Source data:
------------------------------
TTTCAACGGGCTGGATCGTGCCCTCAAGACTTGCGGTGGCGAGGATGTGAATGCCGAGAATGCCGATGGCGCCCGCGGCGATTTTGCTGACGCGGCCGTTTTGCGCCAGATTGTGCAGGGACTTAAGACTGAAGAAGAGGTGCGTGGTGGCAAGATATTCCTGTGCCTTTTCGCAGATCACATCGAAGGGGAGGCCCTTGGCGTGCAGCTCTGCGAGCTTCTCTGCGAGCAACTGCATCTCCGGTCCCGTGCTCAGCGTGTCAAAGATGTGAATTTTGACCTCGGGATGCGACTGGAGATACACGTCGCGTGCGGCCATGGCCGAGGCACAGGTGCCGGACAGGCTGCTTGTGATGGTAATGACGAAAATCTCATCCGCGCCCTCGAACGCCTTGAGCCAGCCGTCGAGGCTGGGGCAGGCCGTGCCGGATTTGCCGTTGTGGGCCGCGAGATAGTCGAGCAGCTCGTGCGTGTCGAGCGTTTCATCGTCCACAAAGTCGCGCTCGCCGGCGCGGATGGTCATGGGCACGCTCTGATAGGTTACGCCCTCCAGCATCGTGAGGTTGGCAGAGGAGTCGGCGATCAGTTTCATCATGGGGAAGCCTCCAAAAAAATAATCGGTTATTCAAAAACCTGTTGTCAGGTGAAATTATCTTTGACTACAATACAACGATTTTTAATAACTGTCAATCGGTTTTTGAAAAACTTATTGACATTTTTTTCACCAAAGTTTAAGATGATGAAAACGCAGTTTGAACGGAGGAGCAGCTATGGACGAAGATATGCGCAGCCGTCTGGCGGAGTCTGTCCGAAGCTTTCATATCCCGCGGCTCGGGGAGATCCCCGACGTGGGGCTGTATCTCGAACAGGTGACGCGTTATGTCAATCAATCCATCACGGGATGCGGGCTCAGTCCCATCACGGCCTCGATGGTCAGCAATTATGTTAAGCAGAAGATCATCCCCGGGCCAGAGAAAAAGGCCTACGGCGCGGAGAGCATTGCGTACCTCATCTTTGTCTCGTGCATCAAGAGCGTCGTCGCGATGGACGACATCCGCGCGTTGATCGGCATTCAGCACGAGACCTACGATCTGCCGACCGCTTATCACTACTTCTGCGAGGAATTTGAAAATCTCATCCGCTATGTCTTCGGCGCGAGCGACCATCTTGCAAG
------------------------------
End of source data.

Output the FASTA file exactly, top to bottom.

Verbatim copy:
TTTCAACGGGCTGGATCGTGCCCTCAAGACTTGCGGTGGCGAGGATGTGAATGCCGAGAATGCCGATGGCGCCCGCGGCGATTTTGCTGACGCGGCCGTTTTGCGCCAGATTGTGCAGGGACTTAAGACTGAAGAAGAGGTGCGTGGTGGCAAGATATTCCTGTGCCTTTTCGCAGATCACATCGAAGGGGAGGCCCTTGGCGTGCAGCTCTGCGAGCTTCTCTGCGAGCAACTGCATCTCCGGTCCCGTGCTCAGCGTGTCAAAGATGTGAATTTTGACCTCGGGATGCGACTGGAGATACACGTCGCGTGCGGCCATGGCCGAGGCACAGGTGCCGGACAGGCTGCTTGTGATGGTAATGACGAAAATCTCATCCGCGCCCTCGAACGCCTTGAGCCAGCCGTCGAGGCTGGGGCAGGCCGTGCCGGATTTGCCGTTGTGGGCCGCGAGATAGTCGAGCAGCTCGTGCGTGTCGAGCGTTTCATCGTCCACAAAGTCGCGCTCGCCGGCGCGGATGGTCATGGGCACGCTCTGATAGGTTACGCCCTCCAGCATCGTGAGGTTGGCAGAGGAGTCGGCGATCAGTTTCATCATGGGGAAGCCTCCAAAAAAATAATCGGTTATTCAAAAACCTGTTGTCAGGTGAAATTATCTTTGACTACAATACAACGATTTTTAATAACTGTCAATCGGTTTTTGAAAAACTTATTGACATTTTTTTCACCAAAGTTTAAGATGATGAAAACGCAGTTTGAACGGAGGAGCAGCTATGGACGAAGATATGCGCAGCCGTCTGGCGGAGTCTGTCCGAAGCTTTCATATCCCGCGGCTCGGGGAGATCCCCGACGTGGGGCTGTATCTCGAACAGGTGACGCGTTATGTCAATCAATCCATCACGGGATGCGGGCTCAGTCCCATCACGGCCTCGATGGTCAGCAATTATGTTAAGCAGAAGATCATCCCCGGGCCAGAGAAAAAGGCCTACGGCGCGGAGAGCATTGCGTACCTCATCTTTGTCTCGTGCATCAAGAGCGTCGTCGCGATGGACGACATCCGCGCGTTGATCGGCATTCAGCACGAGACCTACGATCTGCCGACCGCTTATCACTACTTCTGCGAGGAATTTGAAAATCTCATCCGCTATGTCTTCGGCGCGAGCGACCATCTTGCAAG